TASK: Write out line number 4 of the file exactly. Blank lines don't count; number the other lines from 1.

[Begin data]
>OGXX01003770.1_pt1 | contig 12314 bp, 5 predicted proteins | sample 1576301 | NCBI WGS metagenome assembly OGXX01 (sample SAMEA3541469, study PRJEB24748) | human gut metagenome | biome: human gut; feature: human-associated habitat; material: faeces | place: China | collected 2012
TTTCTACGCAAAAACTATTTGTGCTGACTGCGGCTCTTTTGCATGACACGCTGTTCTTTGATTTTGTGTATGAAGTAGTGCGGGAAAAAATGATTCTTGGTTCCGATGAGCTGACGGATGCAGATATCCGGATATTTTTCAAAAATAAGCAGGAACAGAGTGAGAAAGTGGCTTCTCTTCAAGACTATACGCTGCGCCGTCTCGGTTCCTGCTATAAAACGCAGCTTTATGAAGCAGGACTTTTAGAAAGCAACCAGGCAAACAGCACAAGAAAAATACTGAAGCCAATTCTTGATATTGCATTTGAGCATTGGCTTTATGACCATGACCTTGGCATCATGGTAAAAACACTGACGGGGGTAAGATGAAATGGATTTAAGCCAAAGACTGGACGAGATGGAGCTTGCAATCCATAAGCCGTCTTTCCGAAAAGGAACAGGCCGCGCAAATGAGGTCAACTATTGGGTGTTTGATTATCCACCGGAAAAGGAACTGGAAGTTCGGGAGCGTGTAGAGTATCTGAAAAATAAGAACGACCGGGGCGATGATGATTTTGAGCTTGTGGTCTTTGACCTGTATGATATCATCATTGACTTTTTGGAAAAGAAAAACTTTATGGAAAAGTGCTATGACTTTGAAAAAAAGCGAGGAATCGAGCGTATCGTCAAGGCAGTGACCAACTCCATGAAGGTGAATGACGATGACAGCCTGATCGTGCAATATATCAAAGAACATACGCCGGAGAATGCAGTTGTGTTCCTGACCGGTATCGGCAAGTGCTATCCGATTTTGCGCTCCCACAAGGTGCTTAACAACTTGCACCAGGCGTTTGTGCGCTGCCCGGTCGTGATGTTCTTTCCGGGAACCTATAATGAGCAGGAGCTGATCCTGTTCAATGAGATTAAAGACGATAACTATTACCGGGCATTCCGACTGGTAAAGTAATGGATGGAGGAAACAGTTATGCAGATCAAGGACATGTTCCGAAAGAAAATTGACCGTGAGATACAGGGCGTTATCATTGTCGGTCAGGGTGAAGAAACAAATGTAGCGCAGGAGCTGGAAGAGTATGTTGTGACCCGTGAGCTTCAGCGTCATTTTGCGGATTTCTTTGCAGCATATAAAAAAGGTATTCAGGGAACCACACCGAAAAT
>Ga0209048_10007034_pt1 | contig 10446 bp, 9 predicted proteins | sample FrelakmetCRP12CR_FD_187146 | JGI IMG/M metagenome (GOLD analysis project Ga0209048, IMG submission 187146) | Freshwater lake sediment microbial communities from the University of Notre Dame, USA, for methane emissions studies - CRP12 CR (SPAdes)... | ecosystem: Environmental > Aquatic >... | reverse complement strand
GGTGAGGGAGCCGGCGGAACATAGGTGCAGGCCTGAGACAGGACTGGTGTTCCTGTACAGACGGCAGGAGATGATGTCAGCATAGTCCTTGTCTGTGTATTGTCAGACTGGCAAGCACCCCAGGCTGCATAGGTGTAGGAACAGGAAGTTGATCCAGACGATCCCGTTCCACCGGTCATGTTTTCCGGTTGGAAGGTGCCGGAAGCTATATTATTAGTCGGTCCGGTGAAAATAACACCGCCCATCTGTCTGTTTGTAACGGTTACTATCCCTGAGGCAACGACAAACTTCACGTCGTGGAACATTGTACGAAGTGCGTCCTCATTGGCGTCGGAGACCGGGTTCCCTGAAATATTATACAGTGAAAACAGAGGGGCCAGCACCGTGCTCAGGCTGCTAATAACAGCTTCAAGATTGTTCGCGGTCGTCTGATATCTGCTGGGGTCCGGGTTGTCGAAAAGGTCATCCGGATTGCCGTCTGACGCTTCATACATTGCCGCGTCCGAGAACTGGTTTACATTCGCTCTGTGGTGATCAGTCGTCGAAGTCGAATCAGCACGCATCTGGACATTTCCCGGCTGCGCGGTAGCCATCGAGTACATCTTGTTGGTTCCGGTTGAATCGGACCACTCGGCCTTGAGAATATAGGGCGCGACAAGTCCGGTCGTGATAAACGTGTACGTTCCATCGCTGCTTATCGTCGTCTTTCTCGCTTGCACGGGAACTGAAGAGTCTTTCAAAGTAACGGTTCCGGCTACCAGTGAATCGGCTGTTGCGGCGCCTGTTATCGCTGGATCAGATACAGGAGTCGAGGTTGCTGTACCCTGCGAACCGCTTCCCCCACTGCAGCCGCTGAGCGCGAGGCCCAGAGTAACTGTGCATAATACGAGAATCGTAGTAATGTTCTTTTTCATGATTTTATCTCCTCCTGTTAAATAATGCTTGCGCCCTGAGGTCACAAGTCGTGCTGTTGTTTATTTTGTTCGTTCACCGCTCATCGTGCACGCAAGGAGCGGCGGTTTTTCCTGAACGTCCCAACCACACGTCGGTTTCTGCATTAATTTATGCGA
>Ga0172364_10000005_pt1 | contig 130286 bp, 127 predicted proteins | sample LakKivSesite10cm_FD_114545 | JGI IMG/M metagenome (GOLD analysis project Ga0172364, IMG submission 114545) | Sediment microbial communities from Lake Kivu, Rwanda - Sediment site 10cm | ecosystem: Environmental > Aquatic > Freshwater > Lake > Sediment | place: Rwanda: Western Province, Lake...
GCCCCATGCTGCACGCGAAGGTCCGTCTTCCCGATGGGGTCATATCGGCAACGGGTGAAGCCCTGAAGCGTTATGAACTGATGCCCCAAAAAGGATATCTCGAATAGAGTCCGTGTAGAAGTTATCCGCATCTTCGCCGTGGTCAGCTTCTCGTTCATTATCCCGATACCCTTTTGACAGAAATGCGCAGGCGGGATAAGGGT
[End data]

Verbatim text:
GGTGAGGGAGCCGGCGGAACATAGGTGCAGGCCTGAGACAGGACTGGTGTTCCTGTACAGACGGCAGGAGATGATGTCAGCATAGTCCTTGTCTGTGTATTGTCAGACTGGCAAGCACCCCAGGCTGCATAGGTGTAGGAACAGGAAGTTGATCCAGACGATCCCGTTCCACCGGTCATGTTTTCCGGTTGGAAGGTGCCGGAAGCTATATTATTAGTCGGTCCGGTGAAAATAACACCGCCCATCTGTCTGTTTGTAACGGTTACTATCCCTGAGGCAACGACAAACTTCACGTCGTGGAACATTGTACGAAGTGCGTCCTCATTGGCGTCGGAGACCGGGTTCCCTGAAATATTATACAGTGAAAACAGAGGGGCCAGCACCGTGCTCAGGCTGCTAATAACAGCTTCAAGATTGTTCGCGGTCGTCTGATATCTGCTGGGGTCCGGGTTGTCGAAAAGGTCATCCGGATTGCCGTCTGACGCTTCATACATTGCCGCGTCCGAGAACTGGTTTACATTCGCTCTGTGGTGATCAGTCGTCGAAGTCGAATCAGCACGCATCTGGACATTTCCCGGCTGCGCGGTAGCCATCGAGTACATCTTGTTGGTTCCGGTTGAATCGGACCACTCGGCCTTGAGAATATAGGGCGCGACAAGTCCGGTCGTGATAAACGTGTACGTTCCATCGCTGCTTATCGTCGTCTTTCTCGCTTGCACGGGAACTGAAGAGTCTTTCAAAGTAACGGTTCCGGCTACCAGTGAATCGGCTGTTGCGGCGCCTGTTATCGCTGGATCAGATACAGGAGTCGAGGTTGCTGTACCCTGCGAACCGCTTCCCCCACTGCAGCCGCTGAGCGCGAGGCCCAGAGTAACTGTGCATAATACGAGAATCGTAGTAATGTTCTTTTTCATGATTTTATCTCCTCCTGTTAAATAATGCTTGCGCCCTGAGGTCACAAGTCGTGCTGTTGTTTATTTTGTTCGTTCACCGCTCATCGTGCACGCAAGGAGCGGCGGTTTTTCCTGAACGTCCCAACCACACGTCGGTTTCTGCATTAATTTATGCGA